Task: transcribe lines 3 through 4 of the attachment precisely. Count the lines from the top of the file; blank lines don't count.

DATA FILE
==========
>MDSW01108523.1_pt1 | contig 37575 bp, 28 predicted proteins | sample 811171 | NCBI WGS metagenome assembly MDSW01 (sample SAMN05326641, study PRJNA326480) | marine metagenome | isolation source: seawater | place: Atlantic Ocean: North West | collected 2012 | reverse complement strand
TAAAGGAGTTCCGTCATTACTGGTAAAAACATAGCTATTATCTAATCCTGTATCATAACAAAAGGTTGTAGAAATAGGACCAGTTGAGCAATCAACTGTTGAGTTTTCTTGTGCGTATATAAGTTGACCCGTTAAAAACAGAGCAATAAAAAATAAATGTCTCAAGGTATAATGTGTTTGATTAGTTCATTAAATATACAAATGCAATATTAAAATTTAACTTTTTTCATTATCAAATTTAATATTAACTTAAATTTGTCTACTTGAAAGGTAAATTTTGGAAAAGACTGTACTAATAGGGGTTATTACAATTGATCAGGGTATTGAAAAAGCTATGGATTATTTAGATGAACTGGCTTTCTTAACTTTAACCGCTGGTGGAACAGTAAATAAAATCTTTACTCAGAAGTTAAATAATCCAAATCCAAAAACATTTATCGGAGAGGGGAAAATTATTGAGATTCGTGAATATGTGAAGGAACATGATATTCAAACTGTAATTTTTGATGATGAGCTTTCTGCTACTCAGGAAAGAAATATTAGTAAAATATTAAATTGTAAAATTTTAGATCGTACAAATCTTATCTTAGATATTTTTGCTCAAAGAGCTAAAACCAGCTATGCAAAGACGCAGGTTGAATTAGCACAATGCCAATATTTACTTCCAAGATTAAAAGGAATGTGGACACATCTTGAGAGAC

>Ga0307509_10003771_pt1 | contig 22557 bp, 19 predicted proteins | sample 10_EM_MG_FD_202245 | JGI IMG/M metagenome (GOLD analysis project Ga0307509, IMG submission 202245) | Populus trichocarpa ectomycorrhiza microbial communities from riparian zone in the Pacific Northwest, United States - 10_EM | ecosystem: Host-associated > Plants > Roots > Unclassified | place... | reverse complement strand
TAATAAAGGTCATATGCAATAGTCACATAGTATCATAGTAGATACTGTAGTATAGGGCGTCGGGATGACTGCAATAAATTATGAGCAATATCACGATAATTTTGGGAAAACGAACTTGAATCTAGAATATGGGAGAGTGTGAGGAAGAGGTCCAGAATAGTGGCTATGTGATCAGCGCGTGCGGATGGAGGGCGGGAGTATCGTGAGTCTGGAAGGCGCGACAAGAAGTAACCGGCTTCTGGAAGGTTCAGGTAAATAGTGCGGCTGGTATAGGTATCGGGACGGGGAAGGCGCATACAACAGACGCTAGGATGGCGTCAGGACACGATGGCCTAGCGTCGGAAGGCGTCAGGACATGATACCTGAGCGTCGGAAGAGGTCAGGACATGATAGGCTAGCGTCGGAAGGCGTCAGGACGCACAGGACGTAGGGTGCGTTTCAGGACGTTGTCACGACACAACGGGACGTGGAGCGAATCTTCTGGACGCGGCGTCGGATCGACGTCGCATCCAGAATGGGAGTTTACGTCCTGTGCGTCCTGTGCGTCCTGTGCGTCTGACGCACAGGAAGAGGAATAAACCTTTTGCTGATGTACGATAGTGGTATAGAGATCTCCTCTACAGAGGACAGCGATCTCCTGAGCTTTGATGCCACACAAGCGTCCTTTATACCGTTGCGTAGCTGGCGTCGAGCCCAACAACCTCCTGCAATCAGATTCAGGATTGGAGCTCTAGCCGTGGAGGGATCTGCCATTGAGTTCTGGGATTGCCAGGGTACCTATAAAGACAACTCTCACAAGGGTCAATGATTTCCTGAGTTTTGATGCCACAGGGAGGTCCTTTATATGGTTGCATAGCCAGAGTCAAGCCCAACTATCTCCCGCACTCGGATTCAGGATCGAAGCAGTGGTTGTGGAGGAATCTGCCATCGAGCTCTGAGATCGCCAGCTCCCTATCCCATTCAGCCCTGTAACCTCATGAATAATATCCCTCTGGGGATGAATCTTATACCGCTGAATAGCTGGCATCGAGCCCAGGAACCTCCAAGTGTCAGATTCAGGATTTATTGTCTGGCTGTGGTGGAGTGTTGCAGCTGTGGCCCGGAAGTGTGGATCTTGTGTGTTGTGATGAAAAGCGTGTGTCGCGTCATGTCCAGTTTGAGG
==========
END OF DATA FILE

>Ga0307509_10003771_pt1 | contig 22557 bp, 19 predicted proteins | sample 10_EM_MG_FD_202245 | JGI IMG/M metagenome (GOLD analysis project Ga0307509, IMG submission 202245) | Populus trichocarpa ectomycorrhiza microbial communities from riparian zone in the Pacific Northwest, United States - 10_EM | ecosystem: Host-associated > Plants > Roots > Unclassified | place... | reverse complement strand
TAATAAAGGTCATATGCAATAGTCACATAGTATCATAGTAGATACTGTAGTATAGGGCGTCGGGATGACTGCAATAAATTATGAGCAATATCACGATAATTTTGGGAAAACGAACTTGAATCTAGAATATGGGAGAGTGTGAGGAAGAGGTCCAGAATAGTGGCTATGTGATCAGCGCGTGCGGATGGAGGGCGGGAGTATCGTGAGTCTGGAAGGCGCGACAAGAAGTAACCGGCTTCTGGAAGGTTCAGGTAAATAGTGCGGCTGGTATAGGTATCGGGACGGGGAAGGCGCATACAACAGACGCTAGGATGGCGTCAGGACACGATGGCCTAGCGTCGGAAGGCGTCAGGACATGATACCTGAGCGTCGGAAGAGGTCAGGACATGATAGGCTAGCGTCGGAAGGCGTCAGGACGCACAGGACGTAGGGTGCGTTTCAGGACGTTGTCACGACACAACGGGACGTGGAGCGAATCTTCTGGACGCGGCGTCGGATCGACGTCGCATCCAGAATGGGAGTTTACGTCCTGTGCGTCCTGTGCGTCCTGTGCGTCTGACGCACAGGAAGAGGAATAAACCTTTTGCTGATGTACGATAGTGGTATAGAGATCTCCTCTACAGAGGACAGCGATCTCCTGAGCTTTGATGCCACACAAGCGTCCTTTATACCGTTGCGTAGCTGGCGTCGAGCCCAACAACCTCCTGCAATCAGATTCAGGATTGGAGCTCTAGCCGTGGAGGGATCTGCCATTGAGTTCTGGGATTGCCAGGGTACCTATAAAGACAACTCTCACAAGGGTCAATGATTTCCTGAGTTTTGATGCCACAGGGAGGTCCTTTATATGGTTGCATAGCCAGAGTCAAGCCCAACTATCTCCCGCACTCGGATTCAGGATCGAAGCAGTGGTTGTGGAGGAATCTGCCATCGAGCTCTGAGATCGCCAGCTCCCTATCCCATTCAGCCCTGTAACCTCATGAATAATATCCCTCTGGGGATGAATCTTATACCGCTGAATAGCTGGCATCGAGCCCAGGAACCTCCAAGTGTCAGATTCAGGATTTATTGTCTGGCTGTGGTGGAGTGTTGCAGCTGTGGCCCGGAAGTGTGGATCTTGTGTGTTGTGATGAAAAGCGTGTGTCGCGTCATGTCCAGTTTGAGG